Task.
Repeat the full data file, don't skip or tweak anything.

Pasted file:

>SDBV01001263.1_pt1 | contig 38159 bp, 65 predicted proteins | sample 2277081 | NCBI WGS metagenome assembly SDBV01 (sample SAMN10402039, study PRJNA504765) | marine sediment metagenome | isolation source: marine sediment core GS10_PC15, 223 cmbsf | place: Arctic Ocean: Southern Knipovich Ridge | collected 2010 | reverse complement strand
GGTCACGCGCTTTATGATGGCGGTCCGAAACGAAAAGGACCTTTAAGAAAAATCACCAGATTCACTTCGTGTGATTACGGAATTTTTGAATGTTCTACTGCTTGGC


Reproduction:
>SDBV01001263.1_pt1 | contig 38159 bp, 65 predicted proteins | sample 2277081 | NCBI WGS metagenome assembly SDBV01 (sample SAMN10402039, study PRJNA504765) | marine sediment metagenome | isolation source: marine sediment core GS10_PC15, 223 cmbsf | place: Arctic Ocean: Southern Knipovich Ridge | collected 2010 | reverse complement strand
GGTCACGCGCTTTATGATGGCGGTCCGAAACGAAAAGGACCTTTAAGAAAAATCACCAGATTCACTTCGTGTGATTACGGAATTTTTGAATGTTCTACTGCTTGGC